<div class='quotetop'>QUOTE(dbermanmd @ Nov 5 2007, 04:05 PM) [snapback]535056[/snapback]</div>
    Except for when Rabin was assassinated by the right wing after signing the Oslo Accords and winning the Nobel Peace prize.No wonder you have so much disdain for the Nobel Peace prize.
    <div class='quotetop'>QUOTE(dbermanmd @ Nov 5 2007, 04:05 PM) [snapback]535056[/snapback]</div>
    Well its certainly not the Palestinians.
     
  13. eagle33199

    eagle33199 Platinum Member

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    All of that is from your point of view. Is it at all remotely possible that from their point of view things look differently? Seriously...

    As for Saudi Arabia, take a look at this thread:
    http://priuschat.com/Saudi-Arabia-and-Terrorism-t40489.html
    "the Saudis make up 55% of foreign fighters in Iraq. They are also among the most uncompromising and militant."

    We stood up to the Soviets not because we wanted to spread Democracy, but because we wanted to spread our influence - we didn't want them to develop a global support network stronger than ours.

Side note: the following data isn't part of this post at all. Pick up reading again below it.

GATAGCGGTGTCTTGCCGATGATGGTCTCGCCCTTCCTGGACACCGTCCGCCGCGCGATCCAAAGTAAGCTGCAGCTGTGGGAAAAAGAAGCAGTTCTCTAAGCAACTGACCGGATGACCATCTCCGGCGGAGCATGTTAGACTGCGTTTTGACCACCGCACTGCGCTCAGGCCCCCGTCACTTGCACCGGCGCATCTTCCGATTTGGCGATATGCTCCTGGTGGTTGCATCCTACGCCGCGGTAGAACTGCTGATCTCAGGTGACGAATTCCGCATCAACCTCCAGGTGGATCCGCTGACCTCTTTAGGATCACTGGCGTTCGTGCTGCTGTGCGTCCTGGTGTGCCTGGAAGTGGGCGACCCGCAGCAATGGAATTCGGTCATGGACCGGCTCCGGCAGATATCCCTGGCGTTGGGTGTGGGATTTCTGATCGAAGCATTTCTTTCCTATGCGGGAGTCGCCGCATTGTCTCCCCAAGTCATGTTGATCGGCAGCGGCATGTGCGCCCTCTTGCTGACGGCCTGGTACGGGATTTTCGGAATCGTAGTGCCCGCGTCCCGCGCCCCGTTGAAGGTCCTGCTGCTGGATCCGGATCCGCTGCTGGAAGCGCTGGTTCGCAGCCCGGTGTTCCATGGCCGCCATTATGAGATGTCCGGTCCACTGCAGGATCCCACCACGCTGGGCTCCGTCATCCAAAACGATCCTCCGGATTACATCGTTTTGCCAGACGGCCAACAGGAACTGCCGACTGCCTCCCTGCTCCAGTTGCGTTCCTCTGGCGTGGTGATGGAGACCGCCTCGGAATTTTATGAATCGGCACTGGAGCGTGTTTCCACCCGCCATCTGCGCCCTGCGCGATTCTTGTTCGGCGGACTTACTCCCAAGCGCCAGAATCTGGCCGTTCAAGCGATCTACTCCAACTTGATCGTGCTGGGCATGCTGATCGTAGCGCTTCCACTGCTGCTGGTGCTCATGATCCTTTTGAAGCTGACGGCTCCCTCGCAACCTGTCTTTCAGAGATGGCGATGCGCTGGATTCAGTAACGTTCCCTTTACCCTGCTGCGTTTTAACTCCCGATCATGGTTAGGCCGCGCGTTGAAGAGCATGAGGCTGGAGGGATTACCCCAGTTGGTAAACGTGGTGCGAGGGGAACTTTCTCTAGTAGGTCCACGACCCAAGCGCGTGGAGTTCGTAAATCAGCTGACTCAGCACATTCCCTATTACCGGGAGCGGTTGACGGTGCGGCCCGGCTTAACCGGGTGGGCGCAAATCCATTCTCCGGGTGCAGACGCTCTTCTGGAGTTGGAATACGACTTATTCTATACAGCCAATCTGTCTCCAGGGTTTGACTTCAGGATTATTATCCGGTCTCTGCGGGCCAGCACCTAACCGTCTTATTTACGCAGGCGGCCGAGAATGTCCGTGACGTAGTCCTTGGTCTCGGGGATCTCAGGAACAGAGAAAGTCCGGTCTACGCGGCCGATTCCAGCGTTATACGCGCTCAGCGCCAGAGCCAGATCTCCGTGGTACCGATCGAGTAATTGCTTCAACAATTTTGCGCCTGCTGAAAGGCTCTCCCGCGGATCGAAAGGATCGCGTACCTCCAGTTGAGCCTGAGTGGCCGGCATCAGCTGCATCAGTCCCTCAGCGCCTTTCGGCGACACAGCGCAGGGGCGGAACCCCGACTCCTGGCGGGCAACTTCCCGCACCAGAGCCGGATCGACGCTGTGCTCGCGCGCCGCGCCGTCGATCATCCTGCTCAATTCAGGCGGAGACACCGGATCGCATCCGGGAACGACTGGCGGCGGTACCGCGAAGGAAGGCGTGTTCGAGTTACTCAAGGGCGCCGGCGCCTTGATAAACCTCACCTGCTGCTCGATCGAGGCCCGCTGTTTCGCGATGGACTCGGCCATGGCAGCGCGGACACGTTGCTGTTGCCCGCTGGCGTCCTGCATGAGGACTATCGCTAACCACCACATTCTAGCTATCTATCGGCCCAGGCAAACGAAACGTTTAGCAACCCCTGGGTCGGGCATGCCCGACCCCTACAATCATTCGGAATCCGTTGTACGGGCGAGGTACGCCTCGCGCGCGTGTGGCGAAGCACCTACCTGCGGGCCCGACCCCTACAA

This whole concept of Manifest Destiny that you seem to be pushing is really pure rubbish. It's not our place to force governments on other people - If they want a different form of government, let them rise up against it themselves. why should we sacrifice our service men to give them something they might not even want?
     
  14. IsrAmeriPrius

    IsrAmeriPrius Progressive Member

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    <div class='quotetop'>QUOTE(eagle33199 @ Nov 5 2007, 12:47 PM) [snapback]535048[/snapback]</div>
    Excuse me, Ahmadinejad did not call for a regime change, i.e., change of government. He advocated the elimination of a sovereign nation and its replacement by a Palestinian state. In my mind this is no different from the Arab leaders who called for throwing the Jews into the Mediterranean Sea in the fifties and sixties. I remember it well, it made quite an impression on me as I was growing up.
     
  15. apriusfan

    apriusfan New Member

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    <div class='quotetop'>QUOTE(mojo @ Nov 5 2007, 12:29 PM) [snapback]535040[/snapback]</div>